Why did Christ give us two species of Holy Communion?


#1

I realize that when we receive either the Host or from the Cup, we are receiving the complete Body, Blood, Soul, and Divinity of Jesus. It is only necessary to receive under one species.

But I often am curious WHY Jesus gave us both. Our God is not someone who does things mindlessly, or casually. He acts with purpose in everything He does, even if we don't understand at the time. If we don't receive anything extra from receiving both, why is there both species?


#2

Bread is available in almost every culture and to all people, is cheap, and already readily available throughout the vast majority of the world. Wine could be much harder to come by and/or much more expensive.

Certain people can not eat any sort of solids due to medical conditions etc. Perhaps in the medieval period the crops for the bread are destroyed and the grapes are preserved. So the wine is necessary in these cases.

That's my best guess anyway.


#3

The blood is the life of the body. But, there's a scriptural basis: Melchizedek. Go way back to Genesis 14. There, we see that an associateion of kings warred against several other kings and took hostages, one of which was Abraham's nephew, Lot. Abraham fought against them and freed the hostages and recovered the booty that had been taken. In celebrartion of this, Melchizedek, King of Salem (think JeruSalem) and Priest of God Most High, brought out bread and wine. Now, >> to Hebrtews 6:13 through 7:22. There, we have a recap of this history and the revelation that Jesus is a Priest in the order of Melchizedek. Thus, just as Melchizedek brought out bread and wind, so also did our Lord consecrate bread and wine. Yet, we receive the fulness of Christ in partaking of either specie.


#4

I believe it goes back to the nature of a sacrifice for atonement; that blood needed to be shed and the flesh of the sacrificed animal consumed.


#5

[quote="Pablopedro, post:2, topic:331145"]
Bread is available in almost every culture and to all people, is cheap, and already readily available throughout the vast majority of the world. Wine could be much harder to come by and/or much more expensive.

[/quote]

Wine was actually very common in a Mediterranean context; in fact, in a time when you couldn't even drink safe water, alcohol was pretty much one of the available alternatives. The ancient Sumerians and Egyptians did drink beer, but the ancient Israelites by comparison apparently weren't very avid beer-drinkers; wine was their favorite beverage of choice, partly helped by the fact that the hill country was well-suited for growing grapevines and the fact that Syria (the original center of viticulture) was nearby. (The Egyptians imported grapes from Canaan, as a matter of fact.) Wine was actually an important component in all important Jewish rituals - of which Passover was one.

On a historical level, Jesus used bread and wine because (1) they were both common foodstuffs in His time and culture, and (2) they were part of the Passover meal. On a typological level, there's the whole thing about Melchizedek and so on.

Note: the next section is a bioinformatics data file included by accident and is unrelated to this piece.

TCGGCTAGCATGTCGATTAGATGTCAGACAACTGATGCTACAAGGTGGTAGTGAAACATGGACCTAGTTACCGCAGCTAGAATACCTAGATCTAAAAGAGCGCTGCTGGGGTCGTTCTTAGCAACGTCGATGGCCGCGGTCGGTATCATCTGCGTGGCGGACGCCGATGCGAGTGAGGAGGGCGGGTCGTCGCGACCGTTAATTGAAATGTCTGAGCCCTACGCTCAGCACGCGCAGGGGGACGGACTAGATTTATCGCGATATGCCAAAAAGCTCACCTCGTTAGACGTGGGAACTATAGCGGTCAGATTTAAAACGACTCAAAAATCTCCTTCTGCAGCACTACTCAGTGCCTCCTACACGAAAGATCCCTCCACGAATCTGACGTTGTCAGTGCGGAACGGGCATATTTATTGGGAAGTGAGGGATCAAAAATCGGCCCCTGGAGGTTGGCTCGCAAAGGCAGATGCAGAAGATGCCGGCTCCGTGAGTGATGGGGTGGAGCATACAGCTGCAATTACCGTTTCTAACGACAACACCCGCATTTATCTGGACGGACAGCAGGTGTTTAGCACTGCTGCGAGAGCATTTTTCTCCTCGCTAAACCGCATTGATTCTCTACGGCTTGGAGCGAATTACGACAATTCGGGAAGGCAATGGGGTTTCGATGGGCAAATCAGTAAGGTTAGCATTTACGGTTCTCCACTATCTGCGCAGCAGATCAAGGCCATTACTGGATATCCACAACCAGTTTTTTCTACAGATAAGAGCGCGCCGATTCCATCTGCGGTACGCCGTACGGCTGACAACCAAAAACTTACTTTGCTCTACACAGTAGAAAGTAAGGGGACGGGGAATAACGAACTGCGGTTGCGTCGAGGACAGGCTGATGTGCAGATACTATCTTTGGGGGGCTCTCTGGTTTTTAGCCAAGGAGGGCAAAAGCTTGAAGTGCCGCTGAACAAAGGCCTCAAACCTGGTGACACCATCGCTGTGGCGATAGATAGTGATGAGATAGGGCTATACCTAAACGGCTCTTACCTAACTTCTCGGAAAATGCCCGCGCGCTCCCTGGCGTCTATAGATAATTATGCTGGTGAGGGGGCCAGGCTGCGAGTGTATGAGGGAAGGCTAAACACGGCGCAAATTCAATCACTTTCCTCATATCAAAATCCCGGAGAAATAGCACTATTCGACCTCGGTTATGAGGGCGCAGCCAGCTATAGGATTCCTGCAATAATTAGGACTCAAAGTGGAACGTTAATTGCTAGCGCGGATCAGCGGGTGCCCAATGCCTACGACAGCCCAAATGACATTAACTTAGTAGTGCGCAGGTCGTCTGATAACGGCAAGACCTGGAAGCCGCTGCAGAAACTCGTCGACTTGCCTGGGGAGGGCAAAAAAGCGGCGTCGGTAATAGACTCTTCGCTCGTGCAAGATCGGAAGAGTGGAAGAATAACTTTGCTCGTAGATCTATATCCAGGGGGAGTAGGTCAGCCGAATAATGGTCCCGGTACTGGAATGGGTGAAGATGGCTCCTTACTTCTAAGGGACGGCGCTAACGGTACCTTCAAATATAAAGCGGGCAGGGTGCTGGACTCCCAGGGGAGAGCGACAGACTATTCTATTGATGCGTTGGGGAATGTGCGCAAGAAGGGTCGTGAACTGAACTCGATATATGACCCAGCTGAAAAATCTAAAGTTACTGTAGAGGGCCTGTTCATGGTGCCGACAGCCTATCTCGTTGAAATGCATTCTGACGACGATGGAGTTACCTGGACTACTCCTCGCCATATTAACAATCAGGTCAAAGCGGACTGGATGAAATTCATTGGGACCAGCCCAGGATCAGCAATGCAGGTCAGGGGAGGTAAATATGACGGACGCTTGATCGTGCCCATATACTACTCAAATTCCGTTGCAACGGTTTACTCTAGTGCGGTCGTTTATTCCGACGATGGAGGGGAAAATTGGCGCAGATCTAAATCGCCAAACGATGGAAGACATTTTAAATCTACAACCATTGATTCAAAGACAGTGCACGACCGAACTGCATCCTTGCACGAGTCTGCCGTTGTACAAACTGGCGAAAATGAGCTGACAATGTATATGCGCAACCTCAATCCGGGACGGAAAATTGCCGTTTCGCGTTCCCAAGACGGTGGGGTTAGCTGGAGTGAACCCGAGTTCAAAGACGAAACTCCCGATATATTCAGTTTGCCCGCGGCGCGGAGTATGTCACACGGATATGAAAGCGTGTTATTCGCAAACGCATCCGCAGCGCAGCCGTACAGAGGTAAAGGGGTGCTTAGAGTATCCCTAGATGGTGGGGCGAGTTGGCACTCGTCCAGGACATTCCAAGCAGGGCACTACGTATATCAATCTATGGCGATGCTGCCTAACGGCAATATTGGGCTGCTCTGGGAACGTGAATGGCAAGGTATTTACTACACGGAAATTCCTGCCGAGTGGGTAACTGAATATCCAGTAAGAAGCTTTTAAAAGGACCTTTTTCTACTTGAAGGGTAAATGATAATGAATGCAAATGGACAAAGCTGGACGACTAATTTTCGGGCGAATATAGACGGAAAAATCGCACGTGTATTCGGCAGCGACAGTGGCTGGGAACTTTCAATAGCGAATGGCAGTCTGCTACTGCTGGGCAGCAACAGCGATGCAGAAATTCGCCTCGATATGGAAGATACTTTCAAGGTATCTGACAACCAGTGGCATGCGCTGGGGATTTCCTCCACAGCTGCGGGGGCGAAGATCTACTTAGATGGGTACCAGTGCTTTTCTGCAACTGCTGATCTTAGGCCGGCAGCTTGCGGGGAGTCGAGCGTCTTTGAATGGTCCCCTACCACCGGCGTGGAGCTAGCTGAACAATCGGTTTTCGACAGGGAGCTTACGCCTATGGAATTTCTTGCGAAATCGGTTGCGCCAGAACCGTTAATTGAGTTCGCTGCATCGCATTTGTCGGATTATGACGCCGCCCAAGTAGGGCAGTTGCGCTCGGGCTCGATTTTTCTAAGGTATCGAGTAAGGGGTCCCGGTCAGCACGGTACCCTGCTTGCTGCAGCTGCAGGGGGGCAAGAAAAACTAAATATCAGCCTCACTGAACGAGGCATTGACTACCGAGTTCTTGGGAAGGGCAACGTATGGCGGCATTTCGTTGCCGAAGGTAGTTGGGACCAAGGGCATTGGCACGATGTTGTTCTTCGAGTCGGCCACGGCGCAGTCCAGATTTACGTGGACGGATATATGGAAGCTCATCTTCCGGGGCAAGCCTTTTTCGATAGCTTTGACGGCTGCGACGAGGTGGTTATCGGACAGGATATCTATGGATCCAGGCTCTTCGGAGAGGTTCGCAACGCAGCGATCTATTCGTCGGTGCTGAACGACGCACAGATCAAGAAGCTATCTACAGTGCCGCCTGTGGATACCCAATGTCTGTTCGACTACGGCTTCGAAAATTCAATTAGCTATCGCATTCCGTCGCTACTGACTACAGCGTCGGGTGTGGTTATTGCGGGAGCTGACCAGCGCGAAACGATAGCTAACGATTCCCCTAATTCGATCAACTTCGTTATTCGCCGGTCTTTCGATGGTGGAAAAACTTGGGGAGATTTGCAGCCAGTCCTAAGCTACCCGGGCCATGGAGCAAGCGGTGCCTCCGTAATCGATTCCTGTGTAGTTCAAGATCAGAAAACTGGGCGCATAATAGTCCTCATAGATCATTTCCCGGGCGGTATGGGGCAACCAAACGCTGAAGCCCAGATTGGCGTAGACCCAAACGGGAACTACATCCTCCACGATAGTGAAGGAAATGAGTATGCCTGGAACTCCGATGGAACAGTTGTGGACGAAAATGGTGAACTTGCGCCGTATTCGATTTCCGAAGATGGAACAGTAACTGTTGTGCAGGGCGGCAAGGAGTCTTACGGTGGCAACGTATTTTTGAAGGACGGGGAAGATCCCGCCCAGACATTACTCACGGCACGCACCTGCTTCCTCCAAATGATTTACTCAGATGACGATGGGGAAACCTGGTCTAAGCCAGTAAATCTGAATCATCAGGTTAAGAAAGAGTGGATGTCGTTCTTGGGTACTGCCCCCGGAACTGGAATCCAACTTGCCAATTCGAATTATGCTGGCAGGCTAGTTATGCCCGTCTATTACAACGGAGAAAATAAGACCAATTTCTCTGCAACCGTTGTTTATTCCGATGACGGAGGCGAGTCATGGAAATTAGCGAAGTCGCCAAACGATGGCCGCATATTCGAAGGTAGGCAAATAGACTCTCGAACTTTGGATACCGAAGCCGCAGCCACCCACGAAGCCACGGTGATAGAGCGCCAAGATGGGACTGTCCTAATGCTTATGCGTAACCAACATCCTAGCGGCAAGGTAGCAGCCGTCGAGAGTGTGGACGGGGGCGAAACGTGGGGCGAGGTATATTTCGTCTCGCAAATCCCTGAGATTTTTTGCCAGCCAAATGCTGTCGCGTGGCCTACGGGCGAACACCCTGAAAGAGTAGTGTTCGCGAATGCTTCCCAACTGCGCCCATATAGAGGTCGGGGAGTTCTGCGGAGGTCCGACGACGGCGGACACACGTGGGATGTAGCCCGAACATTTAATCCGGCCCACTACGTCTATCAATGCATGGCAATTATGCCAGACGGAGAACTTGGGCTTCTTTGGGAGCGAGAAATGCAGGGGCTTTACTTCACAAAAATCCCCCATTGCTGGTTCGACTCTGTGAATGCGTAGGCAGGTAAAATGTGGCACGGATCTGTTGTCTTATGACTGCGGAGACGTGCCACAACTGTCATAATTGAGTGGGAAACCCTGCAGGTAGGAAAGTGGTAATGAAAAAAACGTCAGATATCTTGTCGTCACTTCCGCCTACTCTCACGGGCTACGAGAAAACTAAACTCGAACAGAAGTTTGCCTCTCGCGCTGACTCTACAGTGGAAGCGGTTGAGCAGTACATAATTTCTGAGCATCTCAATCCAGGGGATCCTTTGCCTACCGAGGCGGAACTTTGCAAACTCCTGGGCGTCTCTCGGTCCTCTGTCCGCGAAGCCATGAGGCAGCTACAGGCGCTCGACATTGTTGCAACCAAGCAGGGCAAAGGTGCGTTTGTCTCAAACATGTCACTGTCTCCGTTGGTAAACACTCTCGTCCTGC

#6

As the previous poster touched on (and this is just one of the possibilities/layers to it)

The Passover meal already involved blessing bread and wine. Considering that the apostles, at least previously (John 6), considered the idea of consuming Jesus' body and blood at all to be incomprehensible, it was probably best to leave it at taking the bread and saying "this is my body" and the wine, saying "this is my blood"; instead of taking the bread, "this is my body AND my blood" and the wine "and this is my body AND my blood, too!"


#7

Another thought is that while obviously each species contains body, blood, soul, and divinity, having the two different exterior species allows us and extra external symbol, not only of Christ's death (by the separation of the symbol of body and symbol of blood) but also of Christ's resurrection and triumph over death by the comingling of the two species again after consecration (symbolizing the reunion of the lifegiving blood to the body). If there was only one species it would be impossible to have the same kind of exterior sign of the great mystery of Christ's redemptive sacrifice.


#8

[quote="hannajomar, post:1, topic:331145"]
I realize that when we receive either the Host or from the Cup, we are receiving the complete Body, Blood, Soul, and Divinity of Jesus. It is only necessary to receive under one species.

But I often am curious WHY Jesus gave us both. Our God is not someone who does things mindlessly, or casually. He acts with purpose in everything He does, even if we don't understand at the time. If we don't receive anything extra from receiving both, why is there both species?

[/quote]

That is an excellent question for you to be asking, and I don't see that it has been answered yet.


#9

To comment on the previous replies:

I think that the link between the OT sacrifices and the Holy Mass is spot on-

Manna in the desert

The sacrifice of Melchizadek

The Passover Meal

But it still leaves the question of why: as the OT sacrifices pre-figured the sacrifice of Christ.

I suppose you can look at it from two ends (one, the other, or both)
One, it was so pre-ordained as God was to provide the Israelites with bread and wine, and so Christ would give those.
Two, these signs were ordained in anticipation of the Sacrifices of Christ being granted in bread and wine, in the Last Supper.

My thought is that the symbols were chosen to specifically point to His body on the Cross and His Precious Blood Spilt- a living blood, poured forth from His dead body, which is the blood of atonement.


#10

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